Frequently Asked Questions
16. What changes in diet can help with kidney disease?
The steps below will help you eat right as you manage your kidney disease. The first three steps (1-3) are important for all people with kidney disease. The last two steps (4-5) may become important as your kidneys become more damaged.
STEP 1: Choose and prepare foods with less salt and sodium.
Why? To help keep your blood pressure at a healthy level. Aim for less than 2300 milligrams of sodium each day.
- Buy fresh food more often. Sodium (a part of salt) is added to many packaged foods. Most of the salt and sodium people eat come from prepared foods, not from the salt shaker.
- Use spices, herbs, and sodium-free seasonings in place of salt.
- Check the Nutrition Facts label on food packages for sodium. A Daily Value of 20% or more means the food is high in sodium.
- Try lower-sodium versions of frozen dinners and other convenience foods.
- Rinse canned vegetables, beans, meats, and fish with water before eating.
- Do not use salt substitutes.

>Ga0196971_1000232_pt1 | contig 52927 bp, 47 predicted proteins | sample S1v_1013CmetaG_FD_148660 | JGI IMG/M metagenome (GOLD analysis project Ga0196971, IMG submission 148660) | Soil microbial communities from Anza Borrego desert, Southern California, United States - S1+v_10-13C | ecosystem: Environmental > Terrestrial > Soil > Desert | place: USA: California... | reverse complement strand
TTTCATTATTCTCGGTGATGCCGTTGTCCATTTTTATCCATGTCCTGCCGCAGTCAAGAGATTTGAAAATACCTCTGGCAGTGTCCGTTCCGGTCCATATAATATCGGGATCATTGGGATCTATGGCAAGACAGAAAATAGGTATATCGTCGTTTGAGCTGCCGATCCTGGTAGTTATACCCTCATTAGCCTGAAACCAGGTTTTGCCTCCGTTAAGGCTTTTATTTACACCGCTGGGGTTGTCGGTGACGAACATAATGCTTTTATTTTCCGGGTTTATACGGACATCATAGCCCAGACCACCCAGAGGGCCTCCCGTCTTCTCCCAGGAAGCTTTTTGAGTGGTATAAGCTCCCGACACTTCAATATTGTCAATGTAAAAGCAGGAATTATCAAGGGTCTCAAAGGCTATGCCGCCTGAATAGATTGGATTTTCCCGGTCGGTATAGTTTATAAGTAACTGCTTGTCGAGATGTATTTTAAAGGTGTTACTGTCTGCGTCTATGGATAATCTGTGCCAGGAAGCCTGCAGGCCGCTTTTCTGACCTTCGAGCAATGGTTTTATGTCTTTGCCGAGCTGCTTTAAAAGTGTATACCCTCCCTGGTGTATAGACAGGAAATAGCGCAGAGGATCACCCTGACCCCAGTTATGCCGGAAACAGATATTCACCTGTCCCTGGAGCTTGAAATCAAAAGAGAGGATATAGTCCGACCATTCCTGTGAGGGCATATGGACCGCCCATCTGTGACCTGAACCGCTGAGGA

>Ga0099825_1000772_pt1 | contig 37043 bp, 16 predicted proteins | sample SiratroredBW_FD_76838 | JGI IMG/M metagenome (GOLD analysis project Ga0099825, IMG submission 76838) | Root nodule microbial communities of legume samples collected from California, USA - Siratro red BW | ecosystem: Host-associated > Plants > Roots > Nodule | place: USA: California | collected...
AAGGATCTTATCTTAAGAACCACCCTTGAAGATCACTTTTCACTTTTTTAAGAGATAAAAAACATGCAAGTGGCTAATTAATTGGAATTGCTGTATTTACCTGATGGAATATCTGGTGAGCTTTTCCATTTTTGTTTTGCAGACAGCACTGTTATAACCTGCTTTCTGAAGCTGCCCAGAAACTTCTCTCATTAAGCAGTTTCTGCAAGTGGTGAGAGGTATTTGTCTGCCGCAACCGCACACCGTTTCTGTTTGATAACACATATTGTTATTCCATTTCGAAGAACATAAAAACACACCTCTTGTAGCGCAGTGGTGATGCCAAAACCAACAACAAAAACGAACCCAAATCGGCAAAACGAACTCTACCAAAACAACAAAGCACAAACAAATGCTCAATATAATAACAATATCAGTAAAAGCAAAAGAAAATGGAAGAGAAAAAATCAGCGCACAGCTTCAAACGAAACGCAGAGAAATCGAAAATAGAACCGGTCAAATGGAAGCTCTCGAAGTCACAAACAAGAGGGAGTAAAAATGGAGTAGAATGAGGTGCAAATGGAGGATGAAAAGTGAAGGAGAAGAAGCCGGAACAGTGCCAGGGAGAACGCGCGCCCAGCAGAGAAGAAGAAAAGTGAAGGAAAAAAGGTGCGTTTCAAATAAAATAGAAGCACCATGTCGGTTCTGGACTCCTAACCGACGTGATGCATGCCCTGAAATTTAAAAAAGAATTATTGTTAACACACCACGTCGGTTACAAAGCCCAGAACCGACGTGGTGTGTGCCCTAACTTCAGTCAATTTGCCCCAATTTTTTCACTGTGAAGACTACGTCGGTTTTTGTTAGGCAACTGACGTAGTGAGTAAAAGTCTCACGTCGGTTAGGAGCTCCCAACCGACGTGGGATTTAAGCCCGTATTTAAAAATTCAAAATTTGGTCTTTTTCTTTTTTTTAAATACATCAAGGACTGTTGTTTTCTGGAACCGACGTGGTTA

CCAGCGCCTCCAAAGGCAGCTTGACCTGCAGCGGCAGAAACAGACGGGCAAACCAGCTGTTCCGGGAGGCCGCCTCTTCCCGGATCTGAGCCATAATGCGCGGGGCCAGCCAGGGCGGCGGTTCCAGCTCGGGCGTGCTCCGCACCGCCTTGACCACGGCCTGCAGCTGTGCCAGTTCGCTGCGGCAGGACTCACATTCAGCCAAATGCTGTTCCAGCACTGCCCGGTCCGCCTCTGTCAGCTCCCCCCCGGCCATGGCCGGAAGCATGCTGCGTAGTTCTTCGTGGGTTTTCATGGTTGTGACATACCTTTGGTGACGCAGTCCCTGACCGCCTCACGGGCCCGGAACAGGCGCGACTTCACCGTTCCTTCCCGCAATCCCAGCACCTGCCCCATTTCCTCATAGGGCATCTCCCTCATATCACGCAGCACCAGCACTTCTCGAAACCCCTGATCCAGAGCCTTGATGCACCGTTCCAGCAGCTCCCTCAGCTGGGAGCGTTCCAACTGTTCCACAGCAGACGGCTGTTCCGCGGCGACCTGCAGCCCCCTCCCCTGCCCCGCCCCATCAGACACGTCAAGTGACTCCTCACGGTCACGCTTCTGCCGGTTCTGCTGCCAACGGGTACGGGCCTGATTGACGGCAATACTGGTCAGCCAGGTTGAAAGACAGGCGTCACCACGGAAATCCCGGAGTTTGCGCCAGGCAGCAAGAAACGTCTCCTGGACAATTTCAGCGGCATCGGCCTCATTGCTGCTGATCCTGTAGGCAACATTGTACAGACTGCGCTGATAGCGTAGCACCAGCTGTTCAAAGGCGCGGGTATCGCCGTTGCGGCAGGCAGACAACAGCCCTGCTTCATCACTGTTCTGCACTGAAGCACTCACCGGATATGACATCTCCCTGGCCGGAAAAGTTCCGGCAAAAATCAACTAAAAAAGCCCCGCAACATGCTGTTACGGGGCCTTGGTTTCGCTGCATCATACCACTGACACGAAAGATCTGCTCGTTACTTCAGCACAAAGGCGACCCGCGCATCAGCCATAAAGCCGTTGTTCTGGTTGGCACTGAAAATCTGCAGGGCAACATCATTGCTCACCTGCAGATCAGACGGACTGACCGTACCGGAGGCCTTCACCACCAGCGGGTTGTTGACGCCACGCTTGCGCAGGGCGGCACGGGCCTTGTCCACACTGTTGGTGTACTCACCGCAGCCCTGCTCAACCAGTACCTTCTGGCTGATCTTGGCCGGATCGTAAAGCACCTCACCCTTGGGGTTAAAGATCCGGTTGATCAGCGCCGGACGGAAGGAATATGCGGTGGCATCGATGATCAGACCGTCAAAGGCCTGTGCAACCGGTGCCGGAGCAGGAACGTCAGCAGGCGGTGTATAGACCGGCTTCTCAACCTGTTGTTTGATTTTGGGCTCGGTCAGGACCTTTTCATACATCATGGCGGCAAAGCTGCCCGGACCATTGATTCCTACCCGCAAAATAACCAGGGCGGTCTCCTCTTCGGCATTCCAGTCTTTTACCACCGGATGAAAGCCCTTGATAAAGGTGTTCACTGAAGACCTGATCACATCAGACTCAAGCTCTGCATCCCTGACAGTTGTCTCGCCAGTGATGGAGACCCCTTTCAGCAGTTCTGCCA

- Get more tips on choosing and preparing foods with less sodium.
STEP 2: Eat the right amount and the right types of protein.
Why? To help protect your kidneys.
- Eat small portions of protein foods.
- Protein is found in foods from plants and animals. Talk to your dietitian about how to choose the right combination for you.
- Get more tips on eating the right amount and types of protein.
STEP 3: Choose foods that are healthy for your heart.
Why? To protect your blood vessels, heart, and kidneys.
- Bake, roast, stew, grill, broil, or stir-fry foods instead of frying.
- Cook with nonstick cooking spray or a small amount of olive oil instead of butter.
- Trim fat from meat and remove skin from poultry before eating.
- See Lowering Your Blood Pressure With DASH to Learn about a heart healthy diet.
STEP 4: Choose foods with less phosphorus.
Why? To help protect your bones and blood vessels.
- Many packaged foods have added phosphorus. Look for phosphorus—or for words with “PHOS”—on ingredient labels.
- Deli meats and some fresh meat and poultry can have added phosphorus. Ask the butcher to help you pick fresh meats without added phosphorus.
STEP 5: Choose foods that have the right amount of potassium.
Why? To help your nerves and muscles work the right way. If potassium is too high or too low, your nerves and muscles will not work normally.
- As your kidneys become damaged, you may need to eat foods that are lower in potassium. Ask your health care provider or dietitian if you need to eat less potassium.
- Salt substitutes can be very high in potassium. Read the ingredient label for potassium chloride. If you need to limit potassium, choose foods that don't have added potassium chloride. Do not use salt substitutes. Drain canned fruits and vegetables before eating.